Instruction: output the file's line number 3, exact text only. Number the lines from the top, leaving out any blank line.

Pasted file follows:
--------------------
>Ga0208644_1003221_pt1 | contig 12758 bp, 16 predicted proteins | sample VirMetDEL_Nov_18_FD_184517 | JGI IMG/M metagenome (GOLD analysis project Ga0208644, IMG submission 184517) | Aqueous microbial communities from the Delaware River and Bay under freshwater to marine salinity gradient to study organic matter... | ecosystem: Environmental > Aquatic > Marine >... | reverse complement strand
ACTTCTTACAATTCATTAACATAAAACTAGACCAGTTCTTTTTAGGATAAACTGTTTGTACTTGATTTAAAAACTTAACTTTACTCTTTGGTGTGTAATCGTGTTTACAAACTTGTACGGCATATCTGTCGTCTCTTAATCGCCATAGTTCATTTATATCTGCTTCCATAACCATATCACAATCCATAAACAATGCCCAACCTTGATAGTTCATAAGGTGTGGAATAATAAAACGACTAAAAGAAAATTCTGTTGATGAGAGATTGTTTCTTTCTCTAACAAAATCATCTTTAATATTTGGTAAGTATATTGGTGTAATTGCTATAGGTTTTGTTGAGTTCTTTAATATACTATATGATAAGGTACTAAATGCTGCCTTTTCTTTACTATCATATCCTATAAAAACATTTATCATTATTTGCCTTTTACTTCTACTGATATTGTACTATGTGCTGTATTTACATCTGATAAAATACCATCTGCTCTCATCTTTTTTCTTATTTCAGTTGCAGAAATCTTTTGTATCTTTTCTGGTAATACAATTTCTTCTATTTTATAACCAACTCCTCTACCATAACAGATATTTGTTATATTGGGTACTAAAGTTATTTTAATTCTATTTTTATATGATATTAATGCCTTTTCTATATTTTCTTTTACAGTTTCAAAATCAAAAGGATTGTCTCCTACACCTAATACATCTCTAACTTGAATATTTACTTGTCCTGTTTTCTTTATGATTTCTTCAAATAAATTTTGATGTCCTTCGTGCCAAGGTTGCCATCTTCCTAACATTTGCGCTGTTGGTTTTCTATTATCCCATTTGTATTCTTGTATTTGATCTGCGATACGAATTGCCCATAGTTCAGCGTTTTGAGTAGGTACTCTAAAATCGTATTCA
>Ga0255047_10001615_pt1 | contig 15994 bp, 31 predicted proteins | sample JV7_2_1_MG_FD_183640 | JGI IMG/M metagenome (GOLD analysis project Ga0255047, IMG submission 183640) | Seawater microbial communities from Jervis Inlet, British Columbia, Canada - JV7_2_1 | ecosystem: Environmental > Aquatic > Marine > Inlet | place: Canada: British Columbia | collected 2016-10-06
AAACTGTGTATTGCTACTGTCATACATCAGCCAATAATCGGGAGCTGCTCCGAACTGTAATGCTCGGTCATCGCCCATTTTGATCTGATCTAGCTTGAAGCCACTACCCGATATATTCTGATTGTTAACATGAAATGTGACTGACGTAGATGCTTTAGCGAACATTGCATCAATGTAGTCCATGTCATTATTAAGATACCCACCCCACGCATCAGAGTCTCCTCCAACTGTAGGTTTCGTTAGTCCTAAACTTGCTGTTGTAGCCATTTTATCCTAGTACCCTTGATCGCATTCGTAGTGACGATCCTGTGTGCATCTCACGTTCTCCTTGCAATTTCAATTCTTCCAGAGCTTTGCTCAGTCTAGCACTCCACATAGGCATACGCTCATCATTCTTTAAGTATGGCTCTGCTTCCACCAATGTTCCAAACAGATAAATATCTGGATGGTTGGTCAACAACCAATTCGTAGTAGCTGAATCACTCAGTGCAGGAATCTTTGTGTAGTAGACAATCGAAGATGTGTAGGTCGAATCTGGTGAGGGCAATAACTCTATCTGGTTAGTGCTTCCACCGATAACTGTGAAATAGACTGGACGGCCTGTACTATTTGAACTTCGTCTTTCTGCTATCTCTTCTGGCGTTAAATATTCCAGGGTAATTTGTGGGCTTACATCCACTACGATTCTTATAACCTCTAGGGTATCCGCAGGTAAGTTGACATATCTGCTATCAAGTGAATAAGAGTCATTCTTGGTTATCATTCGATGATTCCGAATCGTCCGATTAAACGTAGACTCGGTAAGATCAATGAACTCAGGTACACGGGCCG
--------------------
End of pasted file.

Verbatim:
>Ga0255047_10001615_pt1 | contig 15994 bp, 31 predicted proteins | sample JV7_2_1_MG_FD_183640 | JGI IMG/M metagenome (GOLD analysis project Ga0255047, IMG submission 183640) | Seawater microbial communities from Jervis Inlet, British Columbia, Canada - JV7_2_1 | ecosystem: Environmental > Aquatic > Marine > Inlet | place: Canada: British Columbia | collected 2016-10-06